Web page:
The organization and evolution of heterochromatin in the Anopheles gambiae complex
George, Phillip John-Paul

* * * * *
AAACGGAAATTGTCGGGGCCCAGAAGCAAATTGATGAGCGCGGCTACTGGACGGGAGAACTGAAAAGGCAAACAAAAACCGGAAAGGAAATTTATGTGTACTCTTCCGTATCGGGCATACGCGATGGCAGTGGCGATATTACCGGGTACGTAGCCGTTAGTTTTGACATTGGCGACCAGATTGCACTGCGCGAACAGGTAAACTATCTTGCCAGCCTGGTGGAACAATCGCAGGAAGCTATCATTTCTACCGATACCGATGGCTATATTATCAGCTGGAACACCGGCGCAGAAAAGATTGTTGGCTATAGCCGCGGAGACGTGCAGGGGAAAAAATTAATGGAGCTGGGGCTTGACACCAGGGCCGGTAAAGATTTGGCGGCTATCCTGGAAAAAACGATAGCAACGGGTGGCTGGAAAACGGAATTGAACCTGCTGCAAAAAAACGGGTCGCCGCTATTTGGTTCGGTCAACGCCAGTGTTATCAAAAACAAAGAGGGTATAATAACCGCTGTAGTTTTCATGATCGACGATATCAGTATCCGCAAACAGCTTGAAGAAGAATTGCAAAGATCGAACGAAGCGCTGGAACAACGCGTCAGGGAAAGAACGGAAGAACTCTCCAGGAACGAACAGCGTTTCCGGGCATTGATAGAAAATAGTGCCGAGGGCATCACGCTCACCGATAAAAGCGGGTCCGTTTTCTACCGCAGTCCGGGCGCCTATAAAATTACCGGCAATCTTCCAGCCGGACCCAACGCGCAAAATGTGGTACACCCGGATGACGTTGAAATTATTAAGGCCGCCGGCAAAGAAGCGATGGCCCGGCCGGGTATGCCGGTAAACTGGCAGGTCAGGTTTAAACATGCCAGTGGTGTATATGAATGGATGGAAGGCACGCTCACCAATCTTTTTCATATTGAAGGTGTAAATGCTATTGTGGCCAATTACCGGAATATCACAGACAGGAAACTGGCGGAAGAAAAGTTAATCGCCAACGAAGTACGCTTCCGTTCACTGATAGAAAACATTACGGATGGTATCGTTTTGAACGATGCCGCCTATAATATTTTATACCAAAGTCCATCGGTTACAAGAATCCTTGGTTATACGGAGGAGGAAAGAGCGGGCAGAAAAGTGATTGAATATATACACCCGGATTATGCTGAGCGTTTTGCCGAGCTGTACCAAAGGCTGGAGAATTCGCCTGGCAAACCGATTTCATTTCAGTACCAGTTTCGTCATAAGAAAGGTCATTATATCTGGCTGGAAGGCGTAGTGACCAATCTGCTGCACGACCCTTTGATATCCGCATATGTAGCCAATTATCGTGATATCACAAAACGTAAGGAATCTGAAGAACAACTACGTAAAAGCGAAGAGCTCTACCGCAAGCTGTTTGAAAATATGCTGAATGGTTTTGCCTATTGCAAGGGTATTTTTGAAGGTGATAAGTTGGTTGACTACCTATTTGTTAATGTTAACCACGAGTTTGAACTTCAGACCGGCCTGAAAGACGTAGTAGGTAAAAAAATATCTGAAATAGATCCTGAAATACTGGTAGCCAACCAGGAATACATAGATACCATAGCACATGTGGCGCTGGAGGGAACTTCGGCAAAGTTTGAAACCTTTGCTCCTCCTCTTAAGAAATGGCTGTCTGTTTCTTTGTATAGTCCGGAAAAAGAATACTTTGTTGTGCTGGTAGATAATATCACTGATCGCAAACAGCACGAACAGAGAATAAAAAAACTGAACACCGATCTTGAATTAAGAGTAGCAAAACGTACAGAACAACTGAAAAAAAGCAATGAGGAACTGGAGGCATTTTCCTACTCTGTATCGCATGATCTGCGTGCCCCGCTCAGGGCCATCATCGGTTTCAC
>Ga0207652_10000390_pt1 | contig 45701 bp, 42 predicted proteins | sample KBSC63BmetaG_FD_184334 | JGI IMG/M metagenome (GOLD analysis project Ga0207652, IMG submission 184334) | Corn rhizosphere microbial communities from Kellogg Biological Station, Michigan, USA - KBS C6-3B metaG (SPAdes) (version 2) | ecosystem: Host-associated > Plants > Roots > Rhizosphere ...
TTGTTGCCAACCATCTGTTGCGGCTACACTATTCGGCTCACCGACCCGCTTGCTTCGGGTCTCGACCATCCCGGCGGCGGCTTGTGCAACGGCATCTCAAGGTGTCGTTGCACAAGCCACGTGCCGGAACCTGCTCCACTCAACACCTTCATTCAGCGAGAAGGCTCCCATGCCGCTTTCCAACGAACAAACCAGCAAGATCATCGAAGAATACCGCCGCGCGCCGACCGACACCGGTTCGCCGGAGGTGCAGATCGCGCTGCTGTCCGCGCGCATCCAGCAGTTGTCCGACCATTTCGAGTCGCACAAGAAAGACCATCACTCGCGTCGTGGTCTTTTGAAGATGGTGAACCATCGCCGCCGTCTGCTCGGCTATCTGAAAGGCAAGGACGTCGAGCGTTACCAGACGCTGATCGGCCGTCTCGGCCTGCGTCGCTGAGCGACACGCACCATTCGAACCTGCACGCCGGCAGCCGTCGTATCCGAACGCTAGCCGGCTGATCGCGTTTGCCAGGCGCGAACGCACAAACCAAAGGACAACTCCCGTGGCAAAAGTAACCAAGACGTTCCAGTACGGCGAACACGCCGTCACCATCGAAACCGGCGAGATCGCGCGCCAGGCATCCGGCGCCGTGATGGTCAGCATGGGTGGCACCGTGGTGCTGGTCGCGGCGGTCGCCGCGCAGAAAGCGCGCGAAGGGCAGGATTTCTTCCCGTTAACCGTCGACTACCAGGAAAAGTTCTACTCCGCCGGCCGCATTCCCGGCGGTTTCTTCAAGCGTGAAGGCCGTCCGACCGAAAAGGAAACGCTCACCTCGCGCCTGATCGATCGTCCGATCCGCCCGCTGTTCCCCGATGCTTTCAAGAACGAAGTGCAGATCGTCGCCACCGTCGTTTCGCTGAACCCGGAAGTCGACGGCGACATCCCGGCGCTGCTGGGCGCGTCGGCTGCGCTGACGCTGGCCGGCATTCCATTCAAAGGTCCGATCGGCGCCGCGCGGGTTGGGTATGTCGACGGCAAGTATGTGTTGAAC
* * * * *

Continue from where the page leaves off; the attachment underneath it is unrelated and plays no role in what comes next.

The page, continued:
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The Anopheles gambiae complex is comprised of the most important vectors of malaria in Sub-Saharan Africa. Most current control methods involve the use of chemicals that help to limit potential contact with these mosquitoes. However, these control methods still have risks that include insect resistance, environmental toxicity, human health, as well as animal health. In order to develop new strategies that either produce novel targeted insecticides or transgenic mosquitoes that can replace current mosquito populations, it is important to acquire as much biological information about the vector as possible. The reduction in cost and speed of high-throughput sequencing has brought forth many new sequenced genomes that can provide a wealth of information about individual populations as well as their respective evolutionary histories. However, in order to fully understand a genome, these sequences must be assembled properly. One of the largest challenges toward fully assembling a genome is the abundance of repetitive sequences. These sequences, typically part of gene poor regions known as heterochromatin, are generally left as unassembled scaffolds that are neglected in many genomic studies. Heterochromatin is a biologically important chromatin state that has roles in gene regulation and genome stability. Exclusion of these chromatin domains from experimental assays can provide an incomplete picture in regards to organismal biology. A lack of information regarding heterochromatin, even in An. gambiae, necessitates further understanding and characterization of this chromatin type that can provide valuable information about the mosquito�[BULLET]s biology. Heterochromatin is organized differently amongst different species. Some species with compact genomes, like Drosophila melanogaster, exhibit rigid organization of heterochromatin, with repetitive elements being confined to peri-centromeric and sub-telomeric regions of the chromosome. Larger genomes such as Aedes aegypti, have a much less structured heterochromatin pattern, with repetitive elements being dispersed across the genome. However, An. gambiae�[BULLET]s genome is more intermediate in size as well as transposable element content. These factors may have an impact in controlling how heterochromatin is organized within the An. gambiae genome. Does An. gambiae compensate for the increased genome size by expanding past the peri-centromeric heterochromatin into new intercalary compartments? In An. gambiae, heterochromatin had yet to be identified separately from euchromatin. Morphologically, some regions of An. gambiae chromosomes exhibited characteristics similar to transcriptionally active puffs or peri-centromeric heterochromatin. We characterize these regions, as well as the rest of the genomic landscape, by using morphological and genetic features to identify various chromatin types. Peri-centromeric heterochromatin and new regions of intercalary heterochromatin were identified. Genomic coordinates representing the transition from euchromatin to heterochromatin were also identified. By finding these heterochromatin-euchromatin boundaries, various genetic features could be assigned to either heterochromatin or euchromatin. Critical genes associated with heterochromatin formation and basic genomic functions were identified. These data help to better understand features that are associated with the different environments created by chromatin compaction. This study also looks at the Piwi-interacting RNA (piRNA) pathway and its role in An. gambiae. The piRNA pathway is associated with transposable element (TE) suppression in many species, where clusters of vestigial TEs provide some of the RNA necessary for the pathway to function. These clusters are primarily associated with heterochromatin in Drosophila melanogaster. We identify piRNA clusters in An. gambiae and see a similar shift from primarily peri-centromeric compartmentalization toward the presence of intercalary regions located within the euchromatin. Transposable elements are maintained in secondary heterochromatin regions that exhibit similar morphology and features to peri-centromeric heterochromatin. The piRNA pathway also has implications in gene regulation, germline development, and anti-viral immunity. Three candidate genes associated with spermatogenesis and embryogenesis have been identified. These genes showed piRNA enrichment, and upon further analysis show up-regulation after a blood meal is taken. These genes could potentially prove useful in vector control as targets of transgenic experiments. Heterochromatin is an important, yet neglected aspect of the genome. These studies attempt to provide data to stimulate the study of heterochromatin through characterization of heterochromatin-related genomic features.
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